Miranda, Juan Jose

Environment and Natural Resources Global Practice
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Development economics, Environmental economics, Behavioral economics, Urban economics, Climate impacts
Environment and Natural Resources Global Practice
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Last updated January 31, 2023
Juan Jose Miranda is an Environmental Economist at the Environmental and Natural Resources Global Practice. He holds a PhD in Economics at Georgia State University's Andrew Young School of Policy Studies with focus on environmental, behavioral and urban economics. He leads analytical work on impact evaluation, conduct policy research and provide analytical economic support on sustainable development issues. Juan Jose is also a Research Associate at Instituto de Estudios Peruanos (IEP), a research think-tank based in Lima – Peru, and an Associate Member at the Seminario Permanente de Investigación Agraria (SEPIA). He has published in the Journal of Environmental Economics and Management, Journal of the Association of Environmental and Resource Economists, The American Journal of Political Science, American Economic Review (P&P), among others.
Citations 79 Scopus

Publication Search Results

Now showing 1 - 2 of 2
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    A Behavioral Approach to Water Conservation: Evidence from Costa Rica
    (World Bank, Washington, DC, 2015-06) Datta, Saugato ; Miranda, Juan José ; Zoratto, Laura ; Calvo-Gonzalez, Oscar ; Darlingm, Matthew ; Lorenzana, Karina
    This paper presents the design a set of three simple and replicable behavioral interventions, which use stickers that can be added to water bills at low cost, and test their impact on water consumption in Belen, Costa Rica, using a randomized control trial. Two of the three interventions were found to decrease water consumption significantly in the months following the intervention. A descriptive social norm intervention using neighborhood comparisons reduces consumption by between 3.7 and 5.6 percent relative to a control group, while a plan-making intervention reduces consumption by between 3.4 and 5.5 percent. While the two interventions have similar results, they are effective on different subpopulations, with the plan-making intervention being most effective for low-consumption households, while the neighborhood comparison intervention is most effective for high-consumption households. The results demonstrate that behavioral interventions, which have hitherto utilized sophisticated software to deliver customized messages, can be effectively implemented by local governments in developing countries, where technology and resource constraints render the sorts of customized messaging that has typically been used to deliver them in developed countries unfeasible. The results further confirm that raising awareness about how much water an individual consumes, and comparing this consumption level with peers, can go a long way in helping change individuals’ behavior regarding the use of a finite resource such as water.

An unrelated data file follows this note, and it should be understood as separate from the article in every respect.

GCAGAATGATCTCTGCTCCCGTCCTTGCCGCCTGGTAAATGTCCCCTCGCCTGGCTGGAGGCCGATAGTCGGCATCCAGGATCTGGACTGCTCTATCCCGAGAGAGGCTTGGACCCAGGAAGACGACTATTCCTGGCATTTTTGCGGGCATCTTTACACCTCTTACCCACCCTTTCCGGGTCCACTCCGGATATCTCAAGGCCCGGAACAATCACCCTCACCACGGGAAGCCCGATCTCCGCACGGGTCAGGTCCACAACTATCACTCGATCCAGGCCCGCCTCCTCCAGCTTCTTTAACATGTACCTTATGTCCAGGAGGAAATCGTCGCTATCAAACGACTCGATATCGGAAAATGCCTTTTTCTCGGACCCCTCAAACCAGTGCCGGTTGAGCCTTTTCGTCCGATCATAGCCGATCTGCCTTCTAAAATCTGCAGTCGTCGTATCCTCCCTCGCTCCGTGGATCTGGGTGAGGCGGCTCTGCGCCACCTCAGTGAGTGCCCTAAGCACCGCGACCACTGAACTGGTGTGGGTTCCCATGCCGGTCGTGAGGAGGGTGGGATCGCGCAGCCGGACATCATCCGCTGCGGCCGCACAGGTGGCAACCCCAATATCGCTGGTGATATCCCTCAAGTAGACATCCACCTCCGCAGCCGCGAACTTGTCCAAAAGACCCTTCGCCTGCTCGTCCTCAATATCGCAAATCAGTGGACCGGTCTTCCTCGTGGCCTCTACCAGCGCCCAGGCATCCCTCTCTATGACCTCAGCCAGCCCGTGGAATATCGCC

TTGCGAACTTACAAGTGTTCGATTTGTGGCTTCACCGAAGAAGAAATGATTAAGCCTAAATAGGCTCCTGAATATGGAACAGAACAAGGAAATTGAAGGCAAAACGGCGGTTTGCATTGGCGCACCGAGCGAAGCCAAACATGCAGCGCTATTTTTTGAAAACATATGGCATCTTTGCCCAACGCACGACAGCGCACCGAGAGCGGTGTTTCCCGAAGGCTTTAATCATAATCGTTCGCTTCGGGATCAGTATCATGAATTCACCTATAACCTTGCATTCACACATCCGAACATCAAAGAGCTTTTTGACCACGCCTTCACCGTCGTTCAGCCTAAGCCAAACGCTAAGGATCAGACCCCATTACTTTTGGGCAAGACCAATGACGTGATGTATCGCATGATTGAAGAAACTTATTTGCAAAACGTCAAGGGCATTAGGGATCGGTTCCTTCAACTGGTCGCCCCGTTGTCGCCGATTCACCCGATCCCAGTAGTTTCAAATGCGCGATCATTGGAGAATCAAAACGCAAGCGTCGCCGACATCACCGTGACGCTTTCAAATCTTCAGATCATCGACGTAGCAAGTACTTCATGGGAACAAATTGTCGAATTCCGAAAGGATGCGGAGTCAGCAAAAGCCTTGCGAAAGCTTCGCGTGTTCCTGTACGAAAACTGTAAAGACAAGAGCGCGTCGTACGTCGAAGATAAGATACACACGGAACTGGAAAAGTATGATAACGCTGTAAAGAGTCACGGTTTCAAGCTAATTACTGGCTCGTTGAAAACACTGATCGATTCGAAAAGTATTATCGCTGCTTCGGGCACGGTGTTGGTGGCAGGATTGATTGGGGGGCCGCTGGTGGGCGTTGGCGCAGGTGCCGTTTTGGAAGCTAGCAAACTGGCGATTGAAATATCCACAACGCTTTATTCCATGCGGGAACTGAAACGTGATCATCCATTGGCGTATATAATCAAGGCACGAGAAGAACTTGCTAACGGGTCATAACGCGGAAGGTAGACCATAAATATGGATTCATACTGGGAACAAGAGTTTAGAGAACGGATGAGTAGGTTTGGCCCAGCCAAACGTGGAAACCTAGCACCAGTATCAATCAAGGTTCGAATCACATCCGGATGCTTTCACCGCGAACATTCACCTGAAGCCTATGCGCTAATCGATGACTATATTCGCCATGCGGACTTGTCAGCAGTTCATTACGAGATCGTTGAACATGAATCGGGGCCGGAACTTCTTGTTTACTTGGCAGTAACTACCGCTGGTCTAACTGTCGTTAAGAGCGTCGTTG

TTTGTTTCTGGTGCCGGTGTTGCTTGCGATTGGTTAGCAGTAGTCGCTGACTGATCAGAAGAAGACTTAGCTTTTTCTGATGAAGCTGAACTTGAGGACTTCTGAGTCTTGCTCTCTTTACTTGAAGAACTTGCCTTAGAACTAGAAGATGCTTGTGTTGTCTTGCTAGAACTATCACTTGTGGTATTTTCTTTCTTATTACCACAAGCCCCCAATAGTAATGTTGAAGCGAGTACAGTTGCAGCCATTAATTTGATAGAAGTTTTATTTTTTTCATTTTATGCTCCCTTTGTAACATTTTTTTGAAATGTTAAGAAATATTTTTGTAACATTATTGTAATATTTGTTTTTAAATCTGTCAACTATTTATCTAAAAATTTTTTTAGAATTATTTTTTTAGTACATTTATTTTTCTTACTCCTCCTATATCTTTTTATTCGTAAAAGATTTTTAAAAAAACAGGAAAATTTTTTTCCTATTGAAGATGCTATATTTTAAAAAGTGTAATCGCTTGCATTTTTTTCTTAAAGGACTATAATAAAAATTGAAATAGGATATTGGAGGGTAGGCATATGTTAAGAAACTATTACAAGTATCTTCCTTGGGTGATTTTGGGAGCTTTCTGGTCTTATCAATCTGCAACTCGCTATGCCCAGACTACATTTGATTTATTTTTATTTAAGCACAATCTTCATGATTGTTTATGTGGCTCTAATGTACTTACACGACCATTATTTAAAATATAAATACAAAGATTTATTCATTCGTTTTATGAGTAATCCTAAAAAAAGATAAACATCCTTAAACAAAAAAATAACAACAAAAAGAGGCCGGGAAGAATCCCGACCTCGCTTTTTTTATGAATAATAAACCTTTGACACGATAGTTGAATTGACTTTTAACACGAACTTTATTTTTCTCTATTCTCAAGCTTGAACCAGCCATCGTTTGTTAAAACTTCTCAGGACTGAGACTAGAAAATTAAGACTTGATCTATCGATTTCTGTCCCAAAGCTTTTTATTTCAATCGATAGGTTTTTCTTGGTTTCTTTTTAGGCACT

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    Saving Water with a Nudge (or Two): Evidence from Costa Rica on the Effectiveness and Limits of Low-Cost Behavioral Interventions on Water Use
    (Published by Oxford University Press on behalf of the World Bank, 2020-06) Miranda, Juan Jose ; Datta, Saugato ; Zoratto, Laura
    The study uses a randomized controlled trial to test the impact of simple, inexpensive, and nonpersonalized behavioral interventions (or “nudges”) on water consumption in the context of a developing country. A descriptive social norm intervention using neighborhood comparisons reduces average water consumption in the first two postintervention months by 4.9 percent relative to the control group, while a planning postcard intervention reduces consumption by 4.8 percent. A descriptive social norm intervention using a town-level comparison also reduces water consumption by 3.2 percent, but this effect is not statistically significant. Finally, the study's one-time interventions continue to generate statistically significant reductions in water use for up to four months after they are implemented.